Bedford council says care services are a priority - but face recruitment challenges

Bedford Borough CouncilBedford Borough Council
Bedford Borough Council
Bedford Borough Council said care services remain a priority following research claiming eight in ten councils are considering cutting spending on community services to pay for care services.

The research also found that only two thirds of councils are confident of meeting all their legal duties under the Care Act by next year.

The Care Act is ten years old and despite being designed to improve access to vital care and support, the Local Government Association (LGA) said some councils may need to cut services to meet their duties under the Act.

Hide Ad
Hide Ad

The LGA said 80 per cent of councils are considering cutting down on community services, such as parks, libraries and leisure, to try to protect care services.

Councillor David Fothergill, LGA social care spokesperson, said: “The Care Act was a beacon of hope for those needing care and support but this hope has faded.

“A decade on, people are still facing long waiting times for assessments and support, and not getting the full care and support they need.

“Councils are doing all they can to ensure they meet their duties under the Care Act – including cutting spending on other neighbourhood services – but many still fear they will not be able to over the coming years,” he said.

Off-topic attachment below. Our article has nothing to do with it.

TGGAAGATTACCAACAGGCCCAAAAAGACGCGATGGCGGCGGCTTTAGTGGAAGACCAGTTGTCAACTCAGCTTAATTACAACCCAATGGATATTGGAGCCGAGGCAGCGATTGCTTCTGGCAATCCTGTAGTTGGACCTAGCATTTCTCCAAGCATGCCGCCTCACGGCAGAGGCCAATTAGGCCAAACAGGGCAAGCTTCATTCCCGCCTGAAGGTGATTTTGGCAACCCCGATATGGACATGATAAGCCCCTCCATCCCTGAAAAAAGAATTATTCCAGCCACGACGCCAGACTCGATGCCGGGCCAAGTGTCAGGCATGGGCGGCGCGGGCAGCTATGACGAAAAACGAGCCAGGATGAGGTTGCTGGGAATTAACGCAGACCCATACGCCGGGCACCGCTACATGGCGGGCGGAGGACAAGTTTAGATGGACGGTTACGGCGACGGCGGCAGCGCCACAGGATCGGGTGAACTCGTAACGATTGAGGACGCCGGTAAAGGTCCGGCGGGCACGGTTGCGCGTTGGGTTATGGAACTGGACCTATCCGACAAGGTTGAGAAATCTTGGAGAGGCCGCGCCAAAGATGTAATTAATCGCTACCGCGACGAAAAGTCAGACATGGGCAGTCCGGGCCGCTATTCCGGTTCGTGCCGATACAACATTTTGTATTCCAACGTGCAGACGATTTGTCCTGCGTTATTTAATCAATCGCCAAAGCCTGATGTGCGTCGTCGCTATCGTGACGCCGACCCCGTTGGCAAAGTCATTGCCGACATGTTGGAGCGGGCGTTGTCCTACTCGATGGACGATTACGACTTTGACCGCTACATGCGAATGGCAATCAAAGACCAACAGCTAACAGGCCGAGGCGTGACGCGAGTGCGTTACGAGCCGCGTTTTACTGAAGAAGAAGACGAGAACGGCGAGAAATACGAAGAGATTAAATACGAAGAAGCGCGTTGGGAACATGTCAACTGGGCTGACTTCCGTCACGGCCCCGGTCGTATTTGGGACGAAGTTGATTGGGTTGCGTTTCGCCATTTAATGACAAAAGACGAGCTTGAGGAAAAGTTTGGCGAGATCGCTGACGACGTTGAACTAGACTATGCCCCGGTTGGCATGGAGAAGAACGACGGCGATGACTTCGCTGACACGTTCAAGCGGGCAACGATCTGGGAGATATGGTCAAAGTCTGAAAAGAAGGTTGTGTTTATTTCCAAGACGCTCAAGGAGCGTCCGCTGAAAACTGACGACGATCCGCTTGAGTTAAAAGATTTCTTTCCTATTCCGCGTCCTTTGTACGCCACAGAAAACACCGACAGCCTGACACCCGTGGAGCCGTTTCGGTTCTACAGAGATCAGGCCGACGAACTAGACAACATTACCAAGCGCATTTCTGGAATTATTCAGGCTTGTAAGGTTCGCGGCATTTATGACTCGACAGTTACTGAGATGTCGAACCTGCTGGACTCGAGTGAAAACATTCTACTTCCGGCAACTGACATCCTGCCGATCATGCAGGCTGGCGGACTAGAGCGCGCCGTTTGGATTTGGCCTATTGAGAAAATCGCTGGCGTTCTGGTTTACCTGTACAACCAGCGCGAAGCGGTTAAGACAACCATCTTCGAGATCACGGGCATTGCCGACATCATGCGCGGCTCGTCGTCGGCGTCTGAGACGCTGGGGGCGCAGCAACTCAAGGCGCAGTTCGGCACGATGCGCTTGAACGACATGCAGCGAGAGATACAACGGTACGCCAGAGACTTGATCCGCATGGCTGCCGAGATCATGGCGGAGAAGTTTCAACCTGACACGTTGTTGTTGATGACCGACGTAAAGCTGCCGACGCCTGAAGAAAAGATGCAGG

Hide Ad
Hide Ad

A Bedford Borough Council spokesperson said: “In common with all local authorities, Bedford Borough Council continues to work to best manage its finances and provide the best services it can to residents across the borough.

“As well as being a statutory duty, care services remain a priority for the council.

“Also in common with most local authorities, Bedford borough is experiencing challenges with recruitment across the social care sector generally.

“However, services are safe and we continue to monitor quality and standards of care provided in the local care market, through our care standards monitoring service.

Hide Ad
Hide Ad

“The situation is nevertheless challenging and requires close monitoring.

“At present we are supporting the prevention and early help offers as far as possible within the availability of resources, and we continue to support people to remain as independent as possible to delay the likelihood for formal support.

“We are seeing higher complexity of need in all areas and we are presently doing all we can to avoid people requiring more acute care,” they said.

The Care Act pulled together legislation on adult social care built up since 1948 placing duties on councils, including the need to focus on people’s wellbeing and ensure the provision of preventative services.

However, the Act has coincided with a rise in people needing to draw on care and support and cuts to council funding.